He got Fortunato drunk, (Montresor states this when he says "Drink," I said, presenting him the wine”), then lured him into the catacombs to where he was going to trap him, leaving him there to starve. In conclusion, Montresor should be sentenced to death because he committed a severe crime that hurt a family and friends. There is no other ruly way to punish him rather than killing him. He should receive capital punishment and he should not be allowed to live, because then there is no for sure way to tell if he will murder another person or
The judge declares the “Murder in the first degree—premeditated homicide—is the most serious charge tried in our criminal courts. One man is dead. The life of another is at stake. If there is a reasonable doubt in your minds as to the guilt of the accused … then you must declare him not guilty. If, however, there is no reasonable doubt, then he must be found guilty.
Anthony Hinton spoke to us about his time on death row, and the events leading up to arrest, conviction, and being exonerated. He was there to inform us on his experience and the injustice that can come with the death penalty. This eventually leads to him trying to persuade the audience to take action to get rid of the death penalty. As a strong believer of the death penalty, Hinton’s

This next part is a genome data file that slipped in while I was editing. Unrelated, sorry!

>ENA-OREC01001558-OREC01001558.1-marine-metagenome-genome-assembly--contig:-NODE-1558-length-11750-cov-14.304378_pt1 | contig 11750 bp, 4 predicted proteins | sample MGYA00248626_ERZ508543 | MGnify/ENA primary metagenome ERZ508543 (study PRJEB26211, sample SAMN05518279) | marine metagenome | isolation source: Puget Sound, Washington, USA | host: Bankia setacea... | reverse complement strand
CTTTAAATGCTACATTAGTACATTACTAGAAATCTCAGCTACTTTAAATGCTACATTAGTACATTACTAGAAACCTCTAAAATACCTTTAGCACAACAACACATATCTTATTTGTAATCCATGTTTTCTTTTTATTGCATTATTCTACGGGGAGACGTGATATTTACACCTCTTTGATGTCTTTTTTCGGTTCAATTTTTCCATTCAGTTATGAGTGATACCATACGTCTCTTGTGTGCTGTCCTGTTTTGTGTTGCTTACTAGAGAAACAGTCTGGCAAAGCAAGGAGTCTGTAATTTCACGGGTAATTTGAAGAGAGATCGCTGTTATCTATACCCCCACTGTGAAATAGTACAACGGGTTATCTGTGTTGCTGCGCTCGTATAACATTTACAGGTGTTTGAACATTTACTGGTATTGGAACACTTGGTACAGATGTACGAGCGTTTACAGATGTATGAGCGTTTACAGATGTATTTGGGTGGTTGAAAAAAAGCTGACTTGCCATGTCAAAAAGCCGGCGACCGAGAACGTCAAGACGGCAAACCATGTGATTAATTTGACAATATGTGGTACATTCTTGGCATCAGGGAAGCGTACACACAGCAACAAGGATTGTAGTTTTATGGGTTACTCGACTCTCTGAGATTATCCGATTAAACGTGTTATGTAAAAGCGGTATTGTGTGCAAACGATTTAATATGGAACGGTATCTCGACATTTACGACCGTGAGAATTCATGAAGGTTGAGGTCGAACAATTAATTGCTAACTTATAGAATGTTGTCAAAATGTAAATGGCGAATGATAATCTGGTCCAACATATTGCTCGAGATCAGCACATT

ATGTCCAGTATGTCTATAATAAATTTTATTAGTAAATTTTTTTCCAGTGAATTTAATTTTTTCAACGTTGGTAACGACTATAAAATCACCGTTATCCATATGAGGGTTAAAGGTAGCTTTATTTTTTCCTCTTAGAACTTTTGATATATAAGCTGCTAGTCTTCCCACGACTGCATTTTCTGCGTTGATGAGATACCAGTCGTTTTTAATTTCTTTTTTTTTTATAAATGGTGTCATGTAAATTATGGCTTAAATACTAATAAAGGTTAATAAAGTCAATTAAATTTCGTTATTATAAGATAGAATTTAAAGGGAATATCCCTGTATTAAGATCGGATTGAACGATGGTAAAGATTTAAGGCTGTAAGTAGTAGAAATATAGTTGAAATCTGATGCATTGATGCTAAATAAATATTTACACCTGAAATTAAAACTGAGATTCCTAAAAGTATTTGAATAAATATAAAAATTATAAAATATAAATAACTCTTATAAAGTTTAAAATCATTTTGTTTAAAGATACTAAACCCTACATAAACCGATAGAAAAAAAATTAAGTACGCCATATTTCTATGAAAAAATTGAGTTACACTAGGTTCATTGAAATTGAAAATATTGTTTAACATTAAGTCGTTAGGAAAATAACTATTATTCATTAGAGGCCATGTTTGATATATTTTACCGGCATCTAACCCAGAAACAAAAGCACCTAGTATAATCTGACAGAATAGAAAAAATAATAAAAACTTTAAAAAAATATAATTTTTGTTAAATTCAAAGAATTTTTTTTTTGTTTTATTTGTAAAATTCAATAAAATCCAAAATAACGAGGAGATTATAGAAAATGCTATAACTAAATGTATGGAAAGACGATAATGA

The newsman states that he never killed four people in cold blood, to which the prosecutor replies that “hanging the bastard” is “pretty goddamn cold-blooded too” (Capote 306). In this statement, the prosecutor expresses his belief that it is not morally correct to hang a murderer who has had such a traumatic past without testing for any sign of mental illness or
I saw the jury sitting at a long table. “Good morning,” I said nervously. “Today I am here to speak with you about the current situation of the suspect’s mental health. The suspect has had violent outbursts, and even believed hallucination. I believe that this man is not well.